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<pre>
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strings libqmi* | grep _idl_service_object | sort | uniq
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</pre>
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h2. CSI (Common Service Interface)
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Data model (see @qmi_csi_common.h@ for more info):
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* each service list has a list of active services
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* each service has a table of transports associated with it
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* each service also has a list of connected clients
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* each client has a pointer to the transport it connected from
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* each client also has a list of outstanding transactions
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CSI has only a single transport on Linux, using te AF_MSM_IPC type
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sockets as a basis.
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h2. SAP (Service Access Proxy)
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Intended to export a service off-chip using QMUX daemon.
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Encodes/Decodes messages for registering services:
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* register_service request/response
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* deregister_service request/response
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* client_connect indication
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* client_disconnect indication
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h2. QMUX (QMI Multiplex)
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The related code can either talk directly to the shared-memory devices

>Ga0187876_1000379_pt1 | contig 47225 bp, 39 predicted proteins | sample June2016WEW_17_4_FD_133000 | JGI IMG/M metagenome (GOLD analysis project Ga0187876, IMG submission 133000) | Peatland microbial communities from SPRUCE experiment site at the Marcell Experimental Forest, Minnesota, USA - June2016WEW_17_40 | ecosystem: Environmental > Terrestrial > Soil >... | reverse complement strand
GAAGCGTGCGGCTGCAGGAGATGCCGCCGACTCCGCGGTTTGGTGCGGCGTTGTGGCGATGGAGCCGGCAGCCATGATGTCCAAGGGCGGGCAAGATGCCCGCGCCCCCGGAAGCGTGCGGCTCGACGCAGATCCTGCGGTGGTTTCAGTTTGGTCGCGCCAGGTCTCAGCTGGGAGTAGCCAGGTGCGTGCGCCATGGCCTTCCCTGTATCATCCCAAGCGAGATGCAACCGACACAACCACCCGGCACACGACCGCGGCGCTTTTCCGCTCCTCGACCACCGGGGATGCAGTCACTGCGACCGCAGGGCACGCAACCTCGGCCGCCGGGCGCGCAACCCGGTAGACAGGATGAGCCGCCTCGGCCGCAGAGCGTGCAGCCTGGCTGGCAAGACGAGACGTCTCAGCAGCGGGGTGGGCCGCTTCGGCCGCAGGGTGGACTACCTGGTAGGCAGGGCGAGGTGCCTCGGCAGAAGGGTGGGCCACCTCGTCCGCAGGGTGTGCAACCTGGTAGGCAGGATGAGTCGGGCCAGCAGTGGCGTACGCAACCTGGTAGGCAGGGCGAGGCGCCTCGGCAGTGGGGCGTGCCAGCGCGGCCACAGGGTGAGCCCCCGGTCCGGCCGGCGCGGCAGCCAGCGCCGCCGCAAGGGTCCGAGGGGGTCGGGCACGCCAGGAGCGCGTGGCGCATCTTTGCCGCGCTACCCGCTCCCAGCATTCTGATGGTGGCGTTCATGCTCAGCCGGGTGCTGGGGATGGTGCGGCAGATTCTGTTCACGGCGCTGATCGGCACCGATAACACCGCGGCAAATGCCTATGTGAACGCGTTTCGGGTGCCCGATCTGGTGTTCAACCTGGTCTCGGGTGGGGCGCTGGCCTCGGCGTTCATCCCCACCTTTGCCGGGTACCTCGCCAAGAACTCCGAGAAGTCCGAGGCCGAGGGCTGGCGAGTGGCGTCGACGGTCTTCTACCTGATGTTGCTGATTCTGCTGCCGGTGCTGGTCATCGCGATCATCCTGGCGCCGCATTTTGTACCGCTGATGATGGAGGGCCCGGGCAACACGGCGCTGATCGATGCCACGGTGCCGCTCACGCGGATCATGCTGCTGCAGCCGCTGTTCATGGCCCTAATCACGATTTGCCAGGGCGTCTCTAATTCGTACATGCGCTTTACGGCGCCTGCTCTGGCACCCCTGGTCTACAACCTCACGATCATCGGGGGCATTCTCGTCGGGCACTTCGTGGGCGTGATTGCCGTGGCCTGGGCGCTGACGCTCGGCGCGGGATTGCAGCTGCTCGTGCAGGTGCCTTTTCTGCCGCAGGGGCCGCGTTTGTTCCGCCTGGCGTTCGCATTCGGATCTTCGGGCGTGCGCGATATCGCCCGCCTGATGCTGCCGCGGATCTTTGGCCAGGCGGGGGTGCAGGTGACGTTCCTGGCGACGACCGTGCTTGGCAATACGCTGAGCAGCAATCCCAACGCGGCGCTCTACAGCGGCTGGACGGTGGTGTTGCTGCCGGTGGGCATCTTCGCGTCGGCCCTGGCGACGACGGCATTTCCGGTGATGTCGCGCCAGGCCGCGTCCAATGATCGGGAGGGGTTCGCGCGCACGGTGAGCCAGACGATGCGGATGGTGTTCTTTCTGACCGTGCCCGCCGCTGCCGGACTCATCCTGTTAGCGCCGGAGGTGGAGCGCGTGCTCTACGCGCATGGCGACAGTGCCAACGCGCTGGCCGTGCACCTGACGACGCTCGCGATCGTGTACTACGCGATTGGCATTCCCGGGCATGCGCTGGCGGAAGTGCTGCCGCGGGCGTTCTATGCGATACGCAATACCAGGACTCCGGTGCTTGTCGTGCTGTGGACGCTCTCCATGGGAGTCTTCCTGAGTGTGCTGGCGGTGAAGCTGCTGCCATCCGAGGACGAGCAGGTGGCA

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on Linux and thus the hardware (see @qmi_platform_qmux_io.c@).
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It can however also establish a connection via a multiplex daemon.
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This connection utilizes unix domain STREAM type sockets in
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/dev/socket, specifically:
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* @/dev/socket/qmux_audio/qmux_{client,connect}_socket@
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* @/dev/socket/qmux_bluetooth/qmux_{client,connect}_socket@
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* @/dev/socket/qmux_radio/qmux_{client,connect}_socket@
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* @/dev/socket/qmux_gps/qmux_{client,connect}_socket@
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* @/var/qmux_{client,connect}_socket@ on non-android devices
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h2. QCCI (QMI Common Client Interface)
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The QCCI layer wraps QMI into the respective transport.  The
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transports supported are:
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* IPC router (linux kernel socket family)
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* QMUXD (using qmi_qmux_... API, via unix domain sockets)
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* UDP packets (base port 10000)
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The CCI API is what QMI clients normally would call to initiate a
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client connection to a service.  The CCI functions would then normally
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be wrapped by some service specific code that wraps the IDL
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definitions for message encoding/decoding and provides
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service-specific API to the client.
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h2. AT command implementation (QMI ATCOP service layer)